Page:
One of the very first things I do once I have a magazine assignment, is put together a shot list based upon the research that I have done for the article. This shot list is basically the images that I think will best visually aid the story that I am working on. When you offer a magazine a story package, that is – both photographs and text – you want both parts of this package to be equally compelling and to complement each other. Not only are you telling a story with words, but you are also telling a story with photographs.
There is no limit to the specifics of how detailed a shot list can be. When the Discovery Channel sent a film crew out to capture white sharks breaching off the coast of South Africa as they attacked seals, they did not simply want their crew to capture a few breaches and come home. This would have been easy. A week’s worth of filming and the crew would have had over a hundred breaches to choose from. The film crew however, spent something like three months aboard that boat trying to capture the specific footage that they needed for the show.
If you sign up for photo needs lists, you will get an idea of this first hand. You will sometimes see requests for something as specific as “mature bull elephant facing camera with land rover facing the elephant at sunset. There needs to be a female photographer set up on top of the truck with tripod and large telephoto lens facing the elephant with an African driver. The elephant should appear to be charging towards the truck and dust is kicked up in the air behind it.” Now that is specific!
For me, the image that accompanies the blog post was one that I have on my shot list for the story. I wanted an adult pileated woodpecker perched vertically on the side of the tree at the nesting cavity, head leaning in to feed the chicks, and the tail exaggeratedly braced into the side of the tree. So after two weeks of working this nest from a blind, everything lined up just right. One problem though. 15 seconds before I tripped the shutter on this, I lost my beautiful early morning side light to a bank of clouds that rolled in.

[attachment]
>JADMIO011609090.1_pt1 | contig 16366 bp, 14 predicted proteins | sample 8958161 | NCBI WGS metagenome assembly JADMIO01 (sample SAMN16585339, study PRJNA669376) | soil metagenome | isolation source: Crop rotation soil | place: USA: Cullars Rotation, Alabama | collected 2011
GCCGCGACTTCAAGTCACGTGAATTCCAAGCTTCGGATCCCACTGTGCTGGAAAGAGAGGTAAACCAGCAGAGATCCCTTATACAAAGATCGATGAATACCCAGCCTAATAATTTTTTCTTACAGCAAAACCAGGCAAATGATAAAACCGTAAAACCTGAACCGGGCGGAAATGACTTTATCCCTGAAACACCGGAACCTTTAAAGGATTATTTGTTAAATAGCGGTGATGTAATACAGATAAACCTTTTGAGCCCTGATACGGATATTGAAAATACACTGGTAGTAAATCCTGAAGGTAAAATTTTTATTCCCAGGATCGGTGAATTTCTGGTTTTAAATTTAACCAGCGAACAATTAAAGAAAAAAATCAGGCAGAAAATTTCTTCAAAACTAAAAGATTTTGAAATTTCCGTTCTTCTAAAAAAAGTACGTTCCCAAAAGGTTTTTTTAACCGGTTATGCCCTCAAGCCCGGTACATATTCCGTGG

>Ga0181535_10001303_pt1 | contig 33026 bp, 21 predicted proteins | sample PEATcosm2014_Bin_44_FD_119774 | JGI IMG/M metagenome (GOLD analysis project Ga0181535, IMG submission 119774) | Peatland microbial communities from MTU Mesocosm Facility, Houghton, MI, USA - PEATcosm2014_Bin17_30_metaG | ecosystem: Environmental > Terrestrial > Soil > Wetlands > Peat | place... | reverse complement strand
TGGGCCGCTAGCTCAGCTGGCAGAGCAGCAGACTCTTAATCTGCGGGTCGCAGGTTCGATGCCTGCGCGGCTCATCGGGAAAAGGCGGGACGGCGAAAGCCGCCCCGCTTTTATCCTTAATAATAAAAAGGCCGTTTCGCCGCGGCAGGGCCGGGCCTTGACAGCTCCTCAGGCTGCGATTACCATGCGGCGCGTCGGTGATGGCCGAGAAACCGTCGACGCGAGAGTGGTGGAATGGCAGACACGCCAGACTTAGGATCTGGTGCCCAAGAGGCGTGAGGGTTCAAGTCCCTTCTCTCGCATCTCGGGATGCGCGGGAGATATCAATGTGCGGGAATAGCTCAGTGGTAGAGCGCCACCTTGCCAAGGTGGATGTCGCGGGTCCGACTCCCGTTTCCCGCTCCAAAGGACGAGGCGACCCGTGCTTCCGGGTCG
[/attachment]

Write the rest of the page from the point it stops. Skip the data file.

So why would I need an image so specific? Well, there are several different reasons. First has a lot to do with the angle of the tree and background limb. With the bird leaning into the cavity, this creates a curved figure that helps to anchor the composition when juxtaposed with the very distinct angles of the tree and limb that both lead off to the left. This sort of posture helps to hold everything in place. Second, I wanted the image to be obvious that the bird is leaning in to care for its unfeathered young. Third, I wanted a big emphasis on the tail.
The reason that the tail is so important is that this thing is what sets woodpeckers apart from the rest of the avian world in their ability to forage in a vertically. Out of the roughly 10,500 different species of birds on Earth, less than 100 outside of the woodpecker family can effectively perch on a vertical object. Of all the birds that can do this, the woodpeckers are the champions at it primarily because of this highly modified tail that works to in conjunction with the feet to create a stable tripod.
Birds that are able to perch and maneuver on a vertical surface tend to keep their bodies plastered against the tree much like a rock climber does everything he or she can do to keep their bodies as tight to the rock face as possible. Woodpeckers however need to be able to lean back away from the tree to chisel into the wood or peel bark. Most other birds would tip over and fall off if they tried such a feat. For a woodpecker however, this is made possible because of its modified tail that braces against the tree.
Shot lists like this are not only useful for magazine assignments and projects that you are working on, they are also a great thing to put together before any photography trip. Do you research beforehand. Know exactly what the opportunities will be where you are going and develop a list of photographic ideas that you would like to accomplish while there. This will keep you on track and shooting towards a goal instead of aimlessly photographing an area. There is absolutely nothing wrong with impromptu shots and most of my favorite photographs have been evanescent moments that I had no way of planning for or knowing would happen. With that said though, have a solid idea of what I wanted and what I needed to do to make it happen helped me be in the right place at the right time for those evanescent moments.